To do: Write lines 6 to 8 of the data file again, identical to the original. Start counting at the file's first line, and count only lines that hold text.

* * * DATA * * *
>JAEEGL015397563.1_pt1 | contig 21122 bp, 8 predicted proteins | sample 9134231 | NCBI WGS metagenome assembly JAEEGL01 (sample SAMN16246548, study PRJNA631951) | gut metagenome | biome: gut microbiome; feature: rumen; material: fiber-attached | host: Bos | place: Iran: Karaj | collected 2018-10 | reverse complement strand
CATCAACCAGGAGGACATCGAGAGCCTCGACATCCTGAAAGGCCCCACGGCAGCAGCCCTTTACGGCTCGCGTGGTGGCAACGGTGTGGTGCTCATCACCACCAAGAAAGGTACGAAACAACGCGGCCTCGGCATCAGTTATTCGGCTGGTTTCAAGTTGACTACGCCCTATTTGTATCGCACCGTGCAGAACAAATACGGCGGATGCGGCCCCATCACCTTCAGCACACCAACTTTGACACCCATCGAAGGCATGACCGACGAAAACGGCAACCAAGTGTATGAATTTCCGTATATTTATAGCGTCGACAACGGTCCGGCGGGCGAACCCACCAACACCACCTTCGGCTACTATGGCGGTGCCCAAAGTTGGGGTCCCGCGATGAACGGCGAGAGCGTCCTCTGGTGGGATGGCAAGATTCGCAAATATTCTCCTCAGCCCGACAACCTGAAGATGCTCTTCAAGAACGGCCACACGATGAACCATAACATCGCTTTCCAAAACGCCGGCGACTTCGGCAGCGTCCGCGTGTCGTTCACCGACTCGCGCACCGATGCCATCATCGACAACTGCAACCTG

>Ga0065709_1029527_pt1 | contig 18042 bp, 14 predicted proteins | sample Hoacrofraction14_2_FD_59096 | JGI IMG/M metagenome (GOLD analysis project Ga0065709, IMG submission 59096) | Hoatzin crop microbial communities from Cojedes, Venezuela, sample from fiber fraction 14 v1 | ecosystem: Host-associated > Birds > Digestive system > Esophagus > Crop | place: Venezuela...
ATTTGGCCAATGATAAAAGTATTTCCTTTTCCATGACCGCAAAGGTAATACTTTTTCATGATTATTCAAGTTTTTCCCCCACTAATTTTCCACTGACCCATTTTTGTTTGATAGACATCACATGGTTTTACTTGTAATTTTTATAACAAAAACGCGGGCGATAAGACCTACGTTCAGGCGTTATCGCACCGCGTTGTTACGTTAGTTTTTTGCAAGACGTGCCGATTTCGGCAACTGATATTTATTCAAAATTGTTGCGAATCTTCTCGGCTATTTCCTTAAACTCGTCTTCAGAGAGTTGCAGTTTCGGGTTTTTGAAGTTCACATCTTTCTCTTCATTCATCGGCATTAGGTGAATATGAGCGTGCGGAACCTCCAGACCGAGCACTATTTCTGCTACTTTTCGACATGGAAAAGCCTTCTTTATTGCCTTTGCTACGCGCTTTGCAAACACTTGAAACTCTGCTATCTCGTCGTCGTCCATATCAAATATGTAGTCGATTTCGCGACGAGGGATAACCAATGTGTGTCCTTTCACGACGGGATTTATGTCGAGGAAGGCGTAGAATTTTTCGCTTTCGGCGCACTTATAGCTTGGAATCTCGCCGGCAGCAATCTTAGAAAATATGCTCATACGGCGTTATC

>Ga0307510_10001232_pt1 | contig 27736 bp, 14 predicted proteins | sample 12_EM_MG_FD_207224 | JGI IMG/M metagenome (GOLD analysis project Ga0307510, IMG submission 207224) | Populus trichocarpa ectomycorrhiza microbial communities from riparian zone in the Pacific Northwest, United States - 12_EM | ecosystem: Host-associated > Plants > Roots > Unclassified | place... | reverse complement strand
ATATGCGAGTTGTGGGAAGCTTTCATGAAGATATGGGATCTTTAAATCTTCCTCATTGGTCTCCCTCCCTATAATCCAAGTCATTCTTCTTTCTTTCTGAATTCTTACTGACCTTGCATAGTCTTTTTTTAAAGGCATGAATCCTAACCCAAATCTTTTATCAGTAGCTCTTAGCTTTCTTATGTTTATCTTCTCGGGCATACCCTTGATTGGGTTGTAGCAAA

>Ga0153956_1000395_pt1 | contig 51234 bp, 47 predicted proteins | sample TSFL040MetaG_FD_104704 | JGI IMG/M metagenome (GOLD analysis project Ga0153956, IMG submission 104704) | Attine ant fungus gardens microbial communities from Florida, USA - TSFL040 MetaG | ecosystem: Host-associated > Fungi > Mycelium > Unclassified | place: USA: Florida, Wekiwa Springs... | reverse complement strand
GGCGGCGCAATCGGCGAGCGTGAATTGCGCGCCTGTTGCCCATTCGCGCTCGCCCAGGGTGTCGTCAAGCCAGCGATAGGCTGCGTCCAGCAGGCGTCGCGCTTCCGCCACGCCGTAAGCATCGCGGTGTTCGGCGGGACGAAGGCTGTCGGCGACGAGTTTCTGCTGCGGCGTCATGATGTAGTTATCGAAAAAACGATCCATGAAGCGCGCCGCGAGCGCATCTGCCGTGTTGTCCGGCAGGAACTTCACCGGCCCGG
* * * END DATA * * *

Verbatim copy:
ATATGCGAGTTGTGGGAAGCTTTCATGAAGATATGGGATCTTTAAATCTTCCTCATTGGTCTCCCTCCCTATAATCCAAGTCATTCTTCTTTCTTTCTGAATTCTTACTGACCTTGCATAGTCTTTTTTTAAAGGCATGAATCCTAACCCAAATCTTTTATCAGTAGCTCTTAGCTTTCTTATGTTTATCTTCTCGGGCATACCCTTGATTGGGTTGTAGCAAA

>Ga0153956_1000395_pt1 | contig 51234 bp, 47 predicted proteins | sample TSFL040MetaG_FD_104704 | JGI IMG/M metagenome (GOLD analysis project Ga0153956, IMG submission 104704) | Attine ant fungus gardens microbial communities from Florida, USA - TSFL040 MetaG | ecosystem: Host-associated > Fungi > Mycelium > Unclassified | place: USA: Florida, Wekiwa Springs... | reverse complement strand
GGCGGCGCAATCGGCGAGCGTGAATTGCGCGCCTGTTGCCCATTCGCGCTCGCCCAGGGTGTCGTCAAGCCAGCGATAGGCTGCGTCCAGCAGGCGTCGCGCTTCCGCCACGCCGTAAGCATCGCGGTGTTCGGCGGGACGAAGGCTGTCGGCGACGAGTTTCTGCTGCGGCGTCATGATGTAGTTATCGAAAAAACGATCCATGAAGCGCGCCGCGAGCGCATCTGCCGTGTTGTCCGGCAGGAACTTCACCGGCCCGG